PR Newswire
Tuesday, September 19, 2023 at 11:01am UTC


Canada NewsWire

Rather than continued reliance on prophylactic antimicrobial use that drives up costs for humans and growing risk of 'superbugs', changes to how farm animals are kept can improve food safety and lower antimicrobial use.

TORONTO, Sept. 19, 2023 /CNW/ - A new report from World Animal Protection Canada illustrates the dangers of continued inaction on the overuse of antimicrobials in animal agriculture and the solutions for government and industry.

Reducing antibiotic use in farming through improvements to animal welfare outlines why the overuse of antimicrobials in animal agriculture is dangerous, and how stronger animal welfare provisions across animal agriculture industries, is key to lowering the use of antimicrobials in Canada. 

"The reality is if Canada implemented stronger animal welfare policies and infection control provisions in animal agriculture, antimicrobial use could be significantly lessened or even eliminated," said Lynn Kavanagh, World Animal Protection Canada's Farming Campaign Manager. "75% of antibiotics are used in farming. This is contributing to global antimicrobial resistance and further inaction will lead to a growing cost for us all."

In Canada, the majority of antimicrobial use in farmed animals is to prevent disease rather than treatment. In 2019, Quebec led by banning the preventative use of Category 1 antibiotics (considered the highest importance for human health) on farms, limiting to only disease treatment that is present or suspected. 

No other provincial government has taken such action since, and, while Canada launched its  Pan-Canadian Action Plan on Antimicrobial Resistance this year, it still lags behind jurisdictions including the European Union and the United Kingdom.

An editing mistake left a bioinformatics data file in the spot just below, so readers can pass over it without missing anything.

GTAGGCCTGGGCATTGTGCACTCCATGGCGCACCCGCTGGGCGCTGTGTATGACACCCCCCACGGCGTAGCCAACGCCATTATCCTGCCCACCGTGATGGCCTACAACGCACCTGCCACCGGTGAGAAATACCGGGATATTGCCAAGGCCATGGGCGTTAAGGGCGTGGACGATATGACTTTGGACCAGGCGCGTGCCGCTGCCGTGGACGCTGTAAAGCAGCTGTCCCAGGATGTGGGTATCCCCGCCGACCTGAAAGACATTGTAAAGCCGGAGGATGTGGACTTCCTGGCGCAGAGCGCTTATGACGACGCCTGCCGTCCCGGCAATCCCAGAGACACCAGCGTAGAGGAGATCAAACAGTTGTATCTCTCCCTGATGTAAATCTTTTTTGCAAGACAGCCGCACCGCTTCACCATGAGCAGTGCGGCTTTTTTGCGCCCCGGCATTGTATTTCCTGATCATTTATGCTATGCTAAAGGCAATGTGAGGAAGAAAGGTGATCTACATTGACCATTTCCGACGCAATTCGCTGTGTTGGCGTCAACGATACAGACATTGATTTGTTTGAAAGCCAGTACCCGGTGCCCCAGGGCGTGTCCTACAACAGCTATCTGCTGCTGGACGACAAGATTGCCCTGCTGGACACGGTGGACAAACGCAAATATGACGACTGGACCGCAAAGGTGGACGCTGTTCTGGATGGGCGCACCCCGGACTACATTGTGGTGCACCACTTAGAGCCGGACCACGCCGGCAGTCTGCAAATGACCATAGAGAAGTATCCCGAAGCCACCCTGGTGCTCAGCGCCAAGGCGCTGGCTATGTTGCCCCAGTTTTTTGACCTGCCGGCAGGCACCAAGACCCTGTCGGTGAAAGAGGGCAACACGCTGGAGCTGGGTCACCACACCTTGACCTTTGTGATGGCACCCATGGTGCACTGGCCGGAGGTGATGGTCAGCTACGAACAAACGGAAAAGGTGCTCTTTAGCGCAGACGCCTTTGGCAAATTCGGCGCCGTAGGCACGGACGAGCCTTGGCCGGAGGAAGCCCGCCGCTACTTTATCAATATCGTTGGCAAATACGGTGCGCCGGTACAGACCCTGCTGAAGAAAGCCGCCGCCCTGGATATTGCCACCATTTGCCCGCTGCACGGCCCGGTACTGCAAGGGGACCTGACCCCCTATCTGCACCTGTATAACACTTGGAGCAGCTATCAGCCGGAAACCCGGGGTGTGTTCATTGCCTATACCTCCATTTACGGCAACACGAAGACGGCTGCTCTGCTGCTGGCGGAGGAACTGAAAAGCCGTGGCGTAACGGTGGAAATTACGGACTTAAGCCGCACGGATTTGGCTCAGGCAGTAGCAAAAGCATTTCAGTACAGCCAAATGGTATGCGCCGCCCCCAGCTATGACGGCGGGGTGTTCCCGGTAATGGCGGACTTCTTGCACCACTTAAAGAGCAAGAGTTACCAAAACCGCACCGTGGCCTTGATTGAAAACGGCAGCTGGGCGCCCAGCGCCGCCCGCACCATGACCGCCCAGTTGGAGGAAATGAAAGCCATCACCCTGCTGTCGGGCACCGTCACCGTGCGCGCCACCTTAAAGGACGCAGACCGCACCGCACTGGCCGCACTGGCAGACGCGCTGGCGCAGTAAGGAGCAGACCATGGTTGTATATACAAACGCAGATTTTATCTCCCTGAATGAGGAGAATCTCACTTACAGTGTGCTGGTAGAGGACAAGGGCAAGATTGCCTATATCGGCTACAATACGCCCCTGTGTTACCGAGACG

The overuse of antimicrobials is a main driver in the development and spread of antibiotic resistant "superbugs". Canada lags behind the rest of the world in regulating antimicrobial use. In 2022, the European Union banned prophylactic use of antimicrobials in animal agriculture. 

The report calls for the federal government to follow the leads of the European Union, United Kingdom and Quebec and start by implementing several key policies and legislative changes including: 

  • Forbidding Category 1 antimicrobials for preventative purposes in food animals and only use when there is a curative need, and if no lower category treatment option is available
  • Better data tracking for antimicrobial sales and use in animal agriculture
  • Requiring more humane farming methods and improved animal welfare practices to reduce antimicrobial use, particularly through decreased stocking density, extended weaning times, environmental enrichment and improved ventilation

With no action from the federal government, antimicrobial resistance (AMR) will grow. It's estimated if AMR increases from 26% to 40% by 2050, the cumulative cost to Canada is estimated to be:

  • 396,000 human deaths from antimicrobial resistance 
  • $120B in hospital costs
  • $388B in GDP loss

Source: Adapted from When Antibiotics Fail. The Expert Panel on the Socio-Economic Impacts of Antimicrobial Resistance in Canada (2019)

"There are global examples of how improvements in the treatment of farm animals can dramatically reduce our overreliance on antimicrobials," added Kavanagh. "Moving to sustainable farming will make our food supply safer and improve public health." 

For decades, World Animal Protection Canada has been researching and working with policy experts to create an environment where respect for animals and nature sit at the heart of our food system, which is equitable, sustainable, resilient and capable of feeding the world.

Notes to Editor:
The Executive Summary and the Full Report are available to download and share at 

SOURCE World Animal Protection